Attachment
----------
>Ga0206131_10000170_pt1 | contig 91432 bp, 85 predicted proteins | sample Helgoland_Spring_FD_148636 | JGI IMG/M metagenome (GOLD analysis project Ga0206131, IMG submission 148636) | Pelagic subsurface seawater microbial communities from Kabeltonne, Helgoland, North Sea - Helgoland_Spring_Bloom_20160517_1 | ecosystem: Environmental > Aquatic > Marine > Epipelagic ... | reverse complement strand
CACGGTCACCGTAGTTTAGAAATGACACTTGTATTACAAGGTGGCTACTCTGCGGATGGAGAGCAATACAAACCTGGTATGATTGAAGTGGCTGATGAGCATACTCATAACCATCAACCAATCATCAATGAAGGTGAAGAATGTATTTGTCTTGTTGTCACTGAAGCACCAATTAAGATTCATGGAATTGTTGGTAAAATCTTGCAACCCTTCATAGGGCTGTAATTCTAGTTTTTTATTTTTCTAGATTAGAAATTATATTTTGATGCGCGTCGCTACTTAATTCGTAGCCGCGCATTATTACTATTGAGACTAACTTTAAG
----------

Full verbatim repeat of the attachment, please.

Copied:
>Ga0206131_10000170_pt1 | contig 91432 bp, 85 predicted proteins | sample Helgoland_Spring_FD_148636 | JGI IMG/M metagenome (GOLD analysis project Ga0206131, IMG submission 148636) | Pelagic subsurface seawater microbial communities from Kabeltonne, Helgoland, North Sea - Helgoland_Spring_Bloom_20160517_1 | ecosystem: Environmental > Aquatic > Marine > Epipelagic ... | reverse complement strand
CACGGTCACCGTAGTTTAGAAATGACACTTGTATTACAAGGTGGCTACTCTGCGGATGGAGAGCAATACAAACCTGGTATGATTGAAGTGGCTGATGAGCATACTCATAACCATCAACCAATCATCAATGAAGGTGAAGAATGTATTTGTCTTGTTGTCACTGAAGCACCAATTAAGATTCATGGAATTGTTGGTAAAATCTTGCAACCCTTCATAGGGCTGTAATTCTAGTTTTTTATTTTTCTAGATTAGAAATTATATTTTGATGCGCGTCGCTACTTAATTCGTAGCCGCGCATTATTACTATTGAGACTAACTTTAAG